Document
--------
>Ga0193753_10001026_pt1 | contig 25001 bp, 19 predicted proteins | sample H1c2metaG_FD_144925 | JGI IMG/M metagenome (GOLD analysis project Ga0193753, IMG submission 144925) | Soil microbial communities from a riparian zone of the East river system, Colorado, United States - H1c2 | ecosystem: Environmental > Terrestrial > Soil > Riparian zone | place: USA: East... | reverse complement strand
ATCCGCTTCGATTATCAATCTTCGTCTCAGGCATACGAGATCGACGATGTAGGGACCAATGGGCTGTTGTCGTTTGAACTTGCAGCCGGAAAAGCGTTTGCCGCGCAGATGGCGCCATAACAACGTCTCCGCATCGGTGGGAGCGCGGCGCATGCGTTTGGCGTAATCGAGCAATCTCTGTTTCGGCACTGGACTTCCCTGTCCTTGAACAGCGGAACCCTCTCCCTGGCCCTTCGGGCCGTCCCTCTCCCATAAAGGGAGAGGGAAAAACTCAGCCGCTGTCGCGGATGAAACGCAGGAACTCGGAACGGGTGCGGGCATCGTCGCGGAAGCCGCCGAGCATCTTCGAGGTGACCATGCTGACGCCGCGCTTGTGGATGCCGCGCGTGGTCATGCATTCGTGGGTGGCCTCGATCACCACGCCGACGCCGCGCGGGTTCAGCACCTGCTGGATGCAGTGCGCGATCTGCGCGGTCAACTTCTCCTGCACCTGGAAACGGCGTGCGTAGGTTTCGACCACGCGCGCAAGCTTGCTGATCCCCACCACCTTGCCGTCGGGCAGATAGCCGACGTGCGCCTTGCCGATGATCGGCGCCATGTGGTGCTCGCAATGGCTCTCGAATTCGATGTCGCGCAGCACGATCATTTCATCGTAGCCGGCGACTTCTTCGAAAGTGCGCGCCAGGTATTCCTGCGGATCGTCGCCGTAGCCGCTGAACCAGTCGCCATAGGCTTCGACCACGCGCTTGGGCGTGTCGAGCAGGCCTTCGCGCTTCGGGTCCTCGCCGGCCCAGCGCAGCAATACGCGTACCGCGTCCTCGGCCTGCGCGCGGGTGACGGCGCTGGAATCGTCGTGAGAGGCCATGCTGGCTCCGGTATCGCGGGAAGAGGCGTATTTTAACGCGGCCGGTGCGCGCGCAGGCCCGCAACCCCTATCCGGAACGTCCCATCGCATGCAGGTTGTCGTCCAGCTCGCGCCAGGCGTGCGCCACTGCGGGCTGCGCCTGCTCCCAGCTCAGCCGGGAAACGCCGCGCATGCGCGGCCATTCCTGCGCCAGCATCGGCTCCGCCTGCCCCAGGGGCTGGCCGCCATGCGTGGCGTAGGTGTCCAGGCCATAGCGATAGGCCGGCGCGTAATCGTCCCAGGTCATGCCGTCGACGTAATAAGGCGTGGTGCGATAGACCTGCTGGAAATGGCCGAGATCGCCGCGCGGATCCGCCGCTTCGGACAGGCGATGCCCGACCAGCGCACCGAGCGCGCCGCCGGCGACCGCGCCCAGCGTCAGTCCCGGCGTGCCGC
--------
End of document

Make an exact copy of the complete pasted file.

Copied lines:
>Ga0193753_10001026_pt1 | contig 25001 bp, 19 predicted proteins | sample H1c2metaG_FD_144925 | JGI IMG/M metagenome (GOLD analysis project Ga0193753, IMG submission 144925) | Soil microbial communities from a riparian zone of the East river system, Colorado, United States - H1c2 | ecosystem: Environmental > Terrestrial > Soil > Riparian zone | place: USA: East... | reverse complement strand
ATCCGCTTCGATTATCAATCTTCGTCTCAGGCATACGAGATCGACGATGTAGGGACCAATGGGCTGTTGTCGTTTGAACTTGCAGCCGGAAAAGCGTTTGCCGCGCAGATGGCGCCATAACAACGTCTCCGCATCGGTGGGAGCGCGGCGCATGCGTTTGGCGTAATCGAGCAATCTCTGTTTCGGCACTGGACTTCCCTGTCCTTGAACAGCGGAACCCTCTCCCTGGCCCTTCGGGCCGTCCCTCTCCCATAAAGGGAGAGGGAAAAACTCAGCCGCTGTCGCGGATGAAACGCAGGAACTCGGAACGGGTGCGGGCATCGTCGCGGAAGCCGCCGAGCATCTTCGAGGTGACCATGCTGACGCCGCGCTTGTGGATGCCGCGCGTGGTCATGCATTCGTGGGTGGCCTCGATCACCACGCCGACGCCGCGCGGGTTCAGCACCTGCTGGATGCAGTGCGCGATCTGCGCGGTCAACTTCTCCTGCACCTGGAAACGGCGTGCGTAGGTTTCGACCACGCGCGCAAGCTTGCTGATCCCCACCACCTTGCCGTCGGGCAGATAGCCGACGTGCGCCTTGCCGATGATCGGCGCCATGTGGTGCTCGCAATGGCTCTCGAATTCGATGTCGCGCAGCACGATCATTTCATCGTAGCCGGCGACTTCTTCGAAAGTGCGCGCCAGGTATTCCTGCGGATCGTCGCCGTAGCCGCTGAACCAGTCGCCATAGGCTTCGACCACGCGCTTGGGCGTGTCGAGCAGGCCTTCGCGCTTCGGGTCCTCGCCGGCCCAGCGCAGCAATACGCGTACCGCGTCCTCGGCCTGCGCGCGGGTGACGGCGCTGGAATCGTCGTGAGAGGCCATGCTGGCTCCGGTATCGCGGGAAGAGGCGTATTTTAACGCGGCCGGTGCGCGCGCAGGCCCGCAACCCCTATCCGGAACGTCCCATCGCATGCAGGTTGTCGTCCAGCTCGCGCCAGGCGTGCGCCACTGCGGGCTGCGCCTGCTCCCAGCTCAGCCGGGAAACGCCGCGCATGCGCGGCCATTCCTGCGCCAGCATCGGCTCCGCCTGCCCCAGGGGCTGGCCGCCATGCGTGGCGTAGGTGTCCAGGCCATAGCGATAGGCCGGCGCGTAATCGTCCCAGGTCATGCCGTCGACGTAATAAGGCGTGGTGCGATAGACCTGCTGGAAATGGCCGAGATCGCCGCGCGGATCCGCCGCTTCGGACAGGCGATGCCCGACCAGCGCACCGAGCGCGCCGCCGGCGACCGCGCCCAGCGTCAGTCCCGGCGTGCCGC